How is a PNG file built?

How is a PNG file built. Find here an answer more synthetic than RFC 2083 focusing on the mandatory aspects to read and write PNG files.

A word on PNG

PNG stands for Portable Network Graphics. This is an image file format described in the RFC 2083 document which this post is largely based on. Any software writing or reading PNG files must implement the mandatory aspects of this RFC and can implement the non-mandatory ones. This post focuses on the question “How is a PNG file built?”.

General structure of a PNG file

To get how a PNG file is built, here is the general structure:

  • Start of the file: PNG header signature on 8 bytes: decimal: 137 80 78 71 13 10 26 10 hexadecimal: 0x89 0x50 0x4E 0x47 0x0D 0x0A 0x1A 0x0A
  • Chunks

PNG chunks

PNG chunks are portions of data organized as follows:

Field nameField length in bytesComment
Length of data field4Can be 0
Chunk type4In ASCII
DataLength of data field
CRC4See below

CRC as ISO 3309 on fields Chunk type and Data with polynomial x^32 + x^26 + x^23 + x^22 + x^16 + x^12 + x^11 + x^10 + x^8 + x^7 + x^5 + x^4 + x^2 + x + 1 .

PNG chunk type name conventions

Property bits of the chunk type field:

PropertyBit of the chunk type fieldWhat if 0What if 1
AncillaryByte 1 bit 5Critical
(ex: IHDR)
(ex: tIME)
PrivateByte 2 bit 5Public
(PNG spec)
ReservedByte 3 bit 5Should be 0
Safe to copyByte 4 bit 5Not safe to copy
(0 for critical)
Safe to copy
PNG chunk types

Critical chunks in this order:

ChunkNameMultiOrder constraints
IHDRImage headerNoFirst
PLTEPaletteNoMandatory for color type 3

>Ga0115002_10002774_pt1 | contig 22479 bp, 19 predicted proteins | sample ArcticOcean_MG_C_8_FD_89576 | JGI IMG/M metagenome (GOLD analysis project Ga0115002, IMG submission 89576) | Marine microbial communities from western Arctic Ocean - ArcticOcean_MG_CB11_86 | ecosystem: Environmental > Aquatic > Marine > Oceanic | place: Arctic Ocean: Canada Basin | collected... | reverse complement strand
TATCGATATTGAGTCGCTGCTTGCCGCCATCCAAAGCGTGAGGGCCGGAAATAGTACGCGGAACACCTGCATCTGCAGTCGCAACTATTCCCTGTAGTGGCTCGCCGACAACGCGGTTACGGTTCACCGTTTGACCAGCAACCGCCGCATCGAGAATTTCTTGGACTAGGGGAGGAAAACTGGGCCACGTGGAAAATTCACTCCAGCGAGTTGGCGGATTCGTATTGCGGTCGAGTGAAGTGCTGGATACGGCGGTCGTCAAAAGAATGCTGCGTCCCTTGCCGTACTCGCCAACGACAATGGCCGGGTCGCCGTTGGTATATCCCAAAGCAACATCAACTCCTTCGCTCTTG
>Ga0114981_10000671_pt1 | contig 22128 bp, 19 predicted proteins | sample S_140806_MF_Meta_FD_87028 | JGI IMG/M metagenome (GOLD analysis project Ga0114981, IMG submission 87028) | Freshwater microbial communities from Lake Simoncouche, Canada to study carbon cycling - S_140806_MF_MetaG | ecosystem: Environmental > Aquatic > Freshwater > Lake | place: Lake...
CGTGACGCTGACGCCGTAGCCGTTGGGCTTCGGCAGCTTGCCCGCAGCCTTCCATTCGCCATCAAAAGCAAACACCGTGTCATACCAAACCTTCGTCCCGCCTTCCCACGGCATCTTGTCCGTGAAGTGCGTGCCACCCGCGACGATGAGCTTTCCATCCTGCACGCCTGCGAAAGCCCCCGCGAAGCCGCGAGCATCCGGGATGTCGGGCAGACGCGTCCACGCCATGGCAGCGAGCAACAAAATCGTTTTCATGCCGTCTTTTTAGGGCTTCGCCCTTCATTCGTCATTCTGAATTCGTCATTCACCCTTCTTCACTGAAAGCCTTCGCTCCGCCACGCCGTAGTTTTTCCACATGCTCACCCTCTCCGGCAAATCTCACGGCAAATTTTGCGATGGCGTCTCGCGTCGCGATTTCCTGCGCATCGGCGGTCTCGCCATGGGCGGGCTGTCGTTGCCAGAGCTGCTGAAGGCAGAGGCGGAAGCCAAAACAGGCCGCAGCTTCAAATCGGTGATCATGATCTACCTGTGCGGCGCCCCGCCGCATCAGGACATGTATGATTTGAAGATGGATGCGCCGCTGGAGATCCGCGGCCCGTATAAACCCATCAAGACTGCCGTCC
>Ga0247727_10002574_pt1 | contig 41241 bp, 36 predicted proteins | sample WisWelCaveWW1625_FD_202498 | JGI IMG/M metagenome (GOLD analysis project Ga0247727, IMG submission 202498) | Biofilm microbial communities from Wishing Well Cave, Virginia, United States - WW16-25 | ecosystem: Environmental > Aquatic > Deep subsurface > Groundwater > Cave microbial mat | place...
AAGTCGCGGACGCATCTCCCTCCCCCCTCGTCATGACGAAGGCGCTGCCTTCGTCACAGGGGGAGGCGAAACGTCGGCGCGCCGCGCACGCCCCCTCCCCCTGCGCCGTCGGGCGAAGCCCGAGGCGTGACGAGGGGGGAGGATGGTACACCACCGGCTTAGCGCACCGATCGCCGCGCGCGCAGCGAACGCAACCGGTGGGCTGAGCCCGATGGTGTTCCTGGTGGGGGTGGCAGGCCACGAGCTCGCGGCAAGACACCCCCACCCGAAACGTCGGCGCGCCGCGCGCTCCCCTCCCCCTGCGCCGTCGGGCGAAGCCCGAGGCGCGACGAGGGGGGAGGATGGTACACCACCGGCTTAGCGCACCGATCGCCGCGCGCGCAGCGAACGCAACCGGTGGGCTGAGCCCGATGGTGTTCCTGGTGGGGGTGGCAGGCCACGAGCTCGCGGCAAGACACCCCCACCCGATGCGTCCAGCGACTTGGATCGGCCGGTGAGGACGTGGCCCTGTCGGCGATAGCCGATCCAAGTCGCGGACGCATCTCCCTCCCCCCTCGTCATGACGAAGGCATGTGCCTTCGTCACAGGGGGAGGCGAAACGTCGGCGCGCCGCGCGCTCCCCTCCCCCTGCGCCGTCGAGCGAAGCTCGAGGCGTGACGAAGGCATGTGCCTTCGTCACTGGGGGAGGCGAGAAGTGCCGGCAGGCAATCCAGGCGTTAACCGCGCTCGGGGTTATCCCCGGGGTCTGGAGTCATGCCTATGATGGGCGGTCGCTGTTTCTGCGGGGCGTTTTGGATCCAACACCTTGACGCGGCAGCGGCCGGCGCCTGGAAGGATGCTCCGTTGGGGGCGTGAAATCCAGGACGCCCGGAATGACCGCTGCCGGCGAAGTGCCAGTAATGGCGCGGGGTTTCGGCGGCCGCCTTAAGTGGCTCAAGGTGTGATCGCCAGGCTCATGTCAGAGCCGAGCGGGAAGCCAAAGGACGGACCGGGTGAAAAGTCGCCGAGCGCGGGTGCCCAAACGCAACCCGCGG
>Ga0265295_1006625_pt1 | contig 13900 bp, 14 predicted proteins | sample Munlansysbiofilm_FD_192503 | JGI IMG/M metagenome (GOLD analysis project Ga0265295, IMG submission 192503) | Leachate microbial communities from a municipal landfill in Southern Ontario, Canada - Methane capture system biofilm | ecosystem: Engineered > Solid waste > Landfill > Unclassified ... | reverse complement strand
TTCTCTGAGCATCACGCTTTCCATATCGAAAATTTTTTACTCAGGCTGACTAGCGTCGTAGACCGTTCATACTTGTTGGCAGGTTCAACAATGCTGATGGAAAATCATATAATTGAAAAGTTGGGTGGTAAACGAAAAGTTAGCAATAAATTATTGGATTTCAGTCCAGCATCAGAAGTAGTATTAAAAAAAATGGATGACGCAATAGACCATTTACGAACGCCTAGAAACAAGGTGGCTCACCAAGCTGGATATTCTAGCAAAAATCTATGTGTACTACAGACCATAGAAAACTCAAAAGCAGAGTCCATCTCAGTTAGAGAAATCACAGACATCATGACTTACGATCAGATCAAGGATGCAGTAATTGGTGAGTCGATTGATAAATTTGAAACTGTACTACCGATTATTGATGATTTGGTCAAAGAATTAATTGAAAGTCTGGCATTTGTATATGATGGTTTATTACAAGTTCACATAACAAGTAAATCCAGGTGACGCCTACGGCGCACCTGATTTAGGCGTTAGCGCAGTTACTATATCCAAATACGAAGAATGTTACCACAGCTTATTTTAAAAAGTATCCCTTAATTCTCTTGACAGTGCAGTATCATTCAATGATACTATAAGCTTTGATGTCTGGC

(color palette)
Optional for color types 2 and 4
IDATImage dataYesMultiple IDATs must be consecutive
IENDImage trailerNoLast with empty data field

Ancillary chunks:

ChunkNameMultiOrder constraints
cHRMPrimary chromaticities
and white point
NoBefore PLTE and IDAT
gAMAImage gammaNoBefore PLTE and IDAT
sBITSignificant bitsNoBefore PLTE and IDAT
bKGDBackground colorNoAfter PLTE; before IDAT
hISTImage histogramNoAfter PLTE; before IDAT
tRNSTransparencyNoAfter PLTE; before IDAT
pHYsPhysical pixel dimensionsNoAfter PLTE; before IDAT
tIMEImage last-modification timeNoNone
tEXtTextual dataYesNone
zTXtCompressed textual dataYesNone

Note that the PNG format supports that encoders write additional unrecognized public or private chunks. So that, a reader needs to be able to read them without errors.

PNG chunk IHDR image header

IHDR image header PNG chunk is made of the following fields:

FieldSize in bytesPossible values
Width4Pixels (> 0)
Height4Pixels (> 0)
Bit depth11, 2, 4, 8, 16
depends on color type
Color type10, 2, 3, 4, 6
Compression method10 for deflate/inflate
Filter method10 for adaptive filtering
Interlace method10 for no interlace
1 for ADAM7
Color type

The color type is the sum of 3 variables:

  • 1 if palette is used
  • 2 if color is used